Incest is not likely to happen in families with healthy emotional boundaries. 

I was taught from a very young age, that I was not allowed to say no to a parent or any adult in authority.   I was not allowed to have needs.  My needs were only what my parents decided I needed.   I was not allowed to feel angry or sad.  Strong negative feelings were not acceptable, nor considered relevant to my life.   I was taught to view the world the way my parents did.  I was not allowed my own thoughts and opinions.  My parents always knew best and they told me how to think and feel.  Expressing and accepting normal love and affection was suspect and confusing.

Healthy boundaries are one thing to learn about cognitively, and completely another to apply and integrate emotionally.  Certainly as a child, and even as an adult, I was not allowed to express my feelings or thoughts about being sexually abused as a child.
 I was not permitted to know that it happened.

I learned at a very young age that my role was to submit to the desires of another, more powerful, person.

In my family, the boundaries and rules around sexuality, and contact with the opposite gender were unnecessarily rigid in some areas.  While in others, where they should have been present, were non-existent.  

As a young child, I remember my grandfather's anger when my ten month old cousin toddled into the Bais Medrish in a diaper and underwear.  Modesty had been breached! 
 Yet, I often saw him in his underwear, which were white boxers.

Boys and girls in my family were not allowed to play together with unrelated children of the opposite sex from the age of nine.  We had a "boys side" and a "girls side" of the table for Shabbos meals.

We had a strange family custom that started when I was young and continued until I left home.  My siblings and I bathed in our underwear because of "modesty."  As an older teen I bathed my two year old brother in his underwear.

It took years of practice, of trial and error, of sometimes overly rigid, or overly fluid boundaries, until I slowly began learning the delicate balance within myself.  It took a lot of listening to myself and validating my own experiences.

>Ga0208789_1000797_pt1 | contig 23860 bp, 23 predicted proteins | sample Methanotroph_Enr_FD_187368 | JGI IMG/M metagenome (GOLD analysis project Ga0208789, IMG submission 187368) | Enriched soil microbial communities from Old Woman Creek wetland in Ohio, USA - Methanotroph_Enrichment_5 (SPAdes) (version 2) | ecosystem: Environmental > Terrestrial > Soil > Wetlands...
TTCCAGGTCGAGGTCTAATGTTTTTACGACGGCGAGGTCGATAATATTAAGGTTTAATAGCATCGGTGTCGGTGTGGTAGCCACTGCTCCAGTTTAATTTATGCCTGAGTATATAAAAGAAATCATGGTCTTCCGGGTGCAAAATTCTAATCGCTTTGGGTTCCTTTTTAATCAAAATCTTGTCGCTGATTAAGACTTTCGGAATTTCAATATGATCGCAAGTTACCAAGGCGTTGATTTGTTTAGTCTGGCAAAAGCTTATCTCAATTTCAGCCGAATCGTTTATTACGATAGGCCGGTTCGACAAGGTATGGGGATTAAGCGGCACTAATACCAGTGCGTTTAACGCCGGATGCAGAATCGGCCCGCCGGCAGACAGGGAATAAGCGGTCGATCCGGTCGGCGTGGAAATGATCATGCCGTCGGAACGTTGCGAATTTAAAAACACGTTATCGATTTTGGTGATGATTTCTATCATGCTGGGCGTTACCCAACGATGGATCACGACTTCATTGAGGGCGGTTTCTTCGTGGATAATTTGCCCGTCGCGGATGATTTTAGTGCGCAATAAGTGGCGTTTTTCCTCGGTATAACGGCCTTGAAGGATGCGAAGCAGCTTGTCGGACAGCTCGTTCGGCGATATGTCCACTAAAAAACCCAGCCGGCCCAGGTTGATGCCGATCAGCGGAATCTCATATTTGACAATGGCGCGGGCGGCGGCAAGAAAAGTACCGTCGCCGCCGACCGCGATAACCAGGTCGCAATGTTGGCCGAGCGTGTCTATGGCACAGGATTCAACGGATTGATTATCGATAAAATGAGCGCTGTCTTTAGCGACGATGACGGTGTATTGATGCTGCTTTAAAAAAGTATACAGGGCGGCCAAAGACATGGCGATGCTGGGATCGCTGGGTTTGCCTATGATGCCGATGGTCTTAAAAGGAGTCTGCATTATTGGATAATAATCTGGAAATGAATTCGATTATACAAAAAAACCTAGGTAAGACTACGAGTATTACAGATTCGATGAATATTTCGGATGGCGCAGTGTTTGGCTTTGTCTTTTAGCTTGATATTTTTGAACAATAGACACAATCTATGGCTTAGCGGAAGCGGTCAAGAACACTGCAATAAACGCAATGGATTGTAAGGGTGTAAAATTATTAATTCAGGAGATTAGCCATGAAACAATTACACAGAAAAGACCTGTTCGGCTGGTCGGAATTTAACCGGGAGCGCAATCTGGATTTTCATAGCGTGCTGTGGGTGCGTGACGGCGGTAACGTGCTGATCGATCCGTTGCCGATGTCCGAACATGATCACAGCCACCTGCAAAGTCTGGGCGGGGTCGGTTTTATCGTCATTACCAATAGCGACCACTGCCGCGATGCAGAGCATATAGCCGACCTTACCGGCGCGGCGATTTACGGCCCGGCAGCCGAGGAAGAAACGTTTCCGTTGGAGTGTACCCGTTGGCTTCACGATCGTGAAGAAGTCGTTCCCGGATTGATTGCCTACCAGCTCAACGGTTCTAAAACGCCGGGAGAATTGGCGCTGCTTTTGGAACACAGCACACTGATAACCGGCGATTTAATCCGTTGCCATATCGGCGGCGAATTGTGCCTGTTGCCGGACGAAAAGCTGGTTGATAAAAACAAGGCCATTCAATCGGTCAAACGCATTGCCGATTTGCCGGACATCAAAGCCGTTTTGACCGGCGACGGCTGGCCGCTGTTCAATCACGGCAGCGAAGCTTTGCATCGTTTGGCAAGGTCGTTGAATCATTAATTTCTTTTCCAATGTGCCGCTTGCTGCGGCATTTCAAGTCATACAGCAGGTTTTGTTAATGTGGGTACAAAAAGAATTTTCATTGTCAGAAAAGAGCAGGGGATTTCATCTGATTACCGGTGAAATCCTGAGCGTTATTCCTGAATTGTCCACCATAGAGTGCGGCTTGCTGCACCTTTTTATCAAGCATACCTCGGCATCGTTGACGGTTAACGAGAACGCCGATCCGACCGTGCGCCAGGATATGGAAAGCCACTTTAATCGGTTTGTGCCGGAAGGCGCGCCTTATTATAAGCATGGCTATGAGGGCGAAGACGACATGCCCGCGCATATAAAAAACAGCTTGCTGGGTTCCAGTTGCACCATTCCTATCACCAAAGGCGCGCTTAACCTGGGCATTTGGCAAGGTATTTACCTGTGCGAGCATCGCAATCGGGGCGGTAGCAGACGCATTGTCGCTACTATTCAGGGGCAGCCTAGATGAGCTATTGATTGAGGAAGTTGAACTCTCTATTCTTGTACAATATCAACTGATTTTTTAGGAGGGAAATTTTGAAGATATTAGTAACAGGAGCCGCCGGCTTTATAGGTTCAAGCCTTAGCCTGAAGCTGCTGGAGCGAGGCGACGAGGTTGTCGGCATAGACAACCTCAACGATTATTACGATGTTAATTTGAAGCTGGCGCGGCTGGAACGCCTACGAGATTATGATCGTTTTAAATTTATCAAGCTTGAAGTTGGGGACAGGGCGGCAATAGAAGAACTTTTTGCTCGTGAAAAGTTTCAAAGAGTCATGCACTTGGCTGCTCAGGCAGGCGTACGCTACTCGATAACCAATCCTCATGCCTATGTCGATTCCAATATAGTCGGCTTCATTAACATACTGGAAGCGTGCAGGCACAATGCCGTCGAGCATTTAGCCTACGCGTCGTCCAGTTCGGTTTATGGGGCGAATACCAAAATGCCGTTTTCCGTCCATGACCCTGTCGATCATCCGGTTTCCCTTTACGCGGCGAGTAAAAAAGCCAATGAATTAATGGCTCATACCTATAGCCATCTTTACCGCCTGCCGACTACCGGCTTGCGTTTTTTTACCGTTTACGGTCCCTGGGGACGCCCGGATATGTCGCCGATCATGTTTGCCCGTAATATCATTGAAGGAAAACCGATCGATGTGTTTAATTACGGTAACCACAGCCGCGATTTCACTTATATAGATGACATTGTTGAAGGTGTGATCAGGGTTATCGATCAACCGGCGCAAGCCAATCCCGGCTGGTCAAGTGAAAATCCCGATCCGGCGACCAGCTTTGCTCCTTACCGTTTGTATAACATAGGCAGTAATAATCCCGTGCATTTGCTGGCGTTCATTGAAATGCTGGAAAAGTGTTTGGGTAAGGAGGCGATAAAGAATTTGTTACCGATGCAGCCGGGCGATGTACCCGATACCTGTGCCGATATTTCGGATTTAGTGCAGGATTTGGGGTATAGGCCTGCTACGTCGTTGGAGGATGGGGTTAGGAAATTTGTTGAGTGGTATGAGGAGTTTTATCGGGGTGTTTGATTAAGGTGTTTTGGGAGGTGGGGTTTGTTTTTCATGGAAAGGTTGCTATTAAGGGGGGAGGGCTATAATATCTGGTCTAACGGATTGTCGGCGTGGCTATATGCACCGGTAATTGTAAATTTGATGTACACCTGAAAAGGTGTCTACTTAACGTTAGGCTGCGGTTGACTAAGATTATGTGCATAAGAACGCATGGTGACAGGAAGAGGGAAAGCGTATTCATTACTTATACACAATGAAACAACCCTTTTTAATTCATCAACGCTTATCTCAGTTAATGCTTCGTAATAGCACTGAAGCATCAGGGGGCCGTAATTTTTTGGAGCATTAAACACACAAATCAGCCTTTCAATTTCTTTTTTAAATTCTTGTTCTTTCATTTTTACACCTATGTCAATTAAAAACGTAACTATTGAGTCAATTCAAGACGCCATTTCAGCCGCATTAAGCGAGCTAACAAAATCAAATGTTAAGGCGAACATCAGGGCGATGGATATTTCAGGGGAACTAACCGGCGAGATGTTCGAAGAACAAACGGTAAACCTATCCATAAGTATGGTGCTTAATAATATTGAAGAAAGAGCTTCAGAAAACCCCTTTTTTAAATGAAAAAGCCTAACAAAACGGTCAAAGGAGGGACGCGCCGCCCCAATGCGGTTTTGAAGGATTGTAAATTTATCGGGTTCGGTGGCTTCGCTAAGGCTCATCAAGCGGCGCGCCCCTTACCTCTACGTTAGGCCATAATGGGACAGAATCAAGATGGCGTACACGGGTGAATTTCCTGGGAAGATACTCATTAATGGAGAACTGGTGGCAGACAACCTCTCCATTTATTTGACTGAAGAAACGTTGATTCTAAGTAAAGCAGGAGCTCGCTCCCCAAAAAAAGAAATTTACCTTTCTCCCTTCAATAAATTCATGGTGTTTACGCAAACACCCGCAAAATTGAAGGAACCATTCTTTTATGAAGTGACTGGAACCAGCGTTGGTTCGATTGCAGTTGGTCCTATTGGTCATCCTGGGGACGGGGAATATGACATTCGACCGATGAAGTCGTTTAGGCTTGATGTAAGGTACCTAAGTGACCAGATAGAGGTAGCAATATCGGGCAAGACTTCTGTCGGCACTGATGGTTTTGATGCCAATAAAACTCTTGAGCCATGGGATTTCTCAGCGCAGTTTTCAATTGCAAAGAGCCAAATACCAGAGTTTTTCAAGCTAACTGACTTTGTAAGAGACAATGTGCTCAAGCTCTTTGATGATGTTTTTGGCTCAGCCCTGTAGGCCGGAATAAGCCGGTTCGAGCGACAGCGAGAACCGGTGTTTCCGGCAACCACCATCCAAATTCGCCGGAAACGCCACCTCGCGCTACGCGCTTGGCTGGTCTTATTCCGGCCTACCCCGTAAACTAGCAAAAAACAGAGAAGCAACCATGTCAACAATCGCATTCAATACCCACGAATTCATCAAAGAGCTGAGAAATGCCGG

Art therapy and journaling helped me a lot. 

 And I am always still learning.

Monday, March 10, 2014

Ten Things I Needed To Learn In Order To Heal

I put together this list of ten things I needed to learn in order to heal.  

I want to explain the impact of child sexual abuse on a child's mind and soul, and the intensive work that it takes to heal.  Therapy typically takes a long time and costs a lot of money.
I can't emphasize enough that my survival and healing only happened because Hashem allowed and facilitated it.  There is really only one thing that I did that adequately explains how I survived, healed, and continue to heal.  

That one thing is prayer. 

 From the age of nineteen, when I first understood the tremendous challenge that I was faced with, I davened.  And I didn't just ask for help.  I screamed.  I cried. I demanded from Hashem that He either remove me from the world, or help me understand why He had allowed this to happen to me and to show me how to live with it.  I will write a little bit about how I learned each one of these ten things in my next ten posts:

1.  I had to learn what healthy emotional boundaries are.

2.  I had to learn to trust myself when I had been taught not to.

3.  I had to learn to connect safely with myself and others after learning as a very young child that connection means hurt.

4.  I had to learn how to love and accept myself after incest taught me to hate myself.

5.  I had to learn to separate my experiences and my family from the Torah.

6.  I had to learn to survive and thrive without the love and acceptance of my family.

7.  I had to come to terms with how Hashem could let this happen.

8.  I had to come to believe that I could get married and have a family.

9.  I had to learn what normal adult sexual intimacy is.

10.  I had to learn to find meaning in a lot of loss and pain.

A Historic Event

Last week I attended the first Jewish International Conference on Children's Safety in Jerusalem.  The conference was the brainchild of founder and CEO of Magen Bet Shemesh, David Morris, and was sponsored by the Haruv institute.

  Jewish professionals and activists from Argentina, Australia, Switzerland, South Africa, the United States, England, Israel, and France attended the conference.

  Attendees shared resources and ideas on prevention, awareness, and what to do about the problem of perpetrators walking free in our communities.

 As an incest survivor, it was tremendously healing to meet an international group of Jews as dedicated as I am to stamping out child sexual abuse from our communities.  I was proud and grateful to attend this event.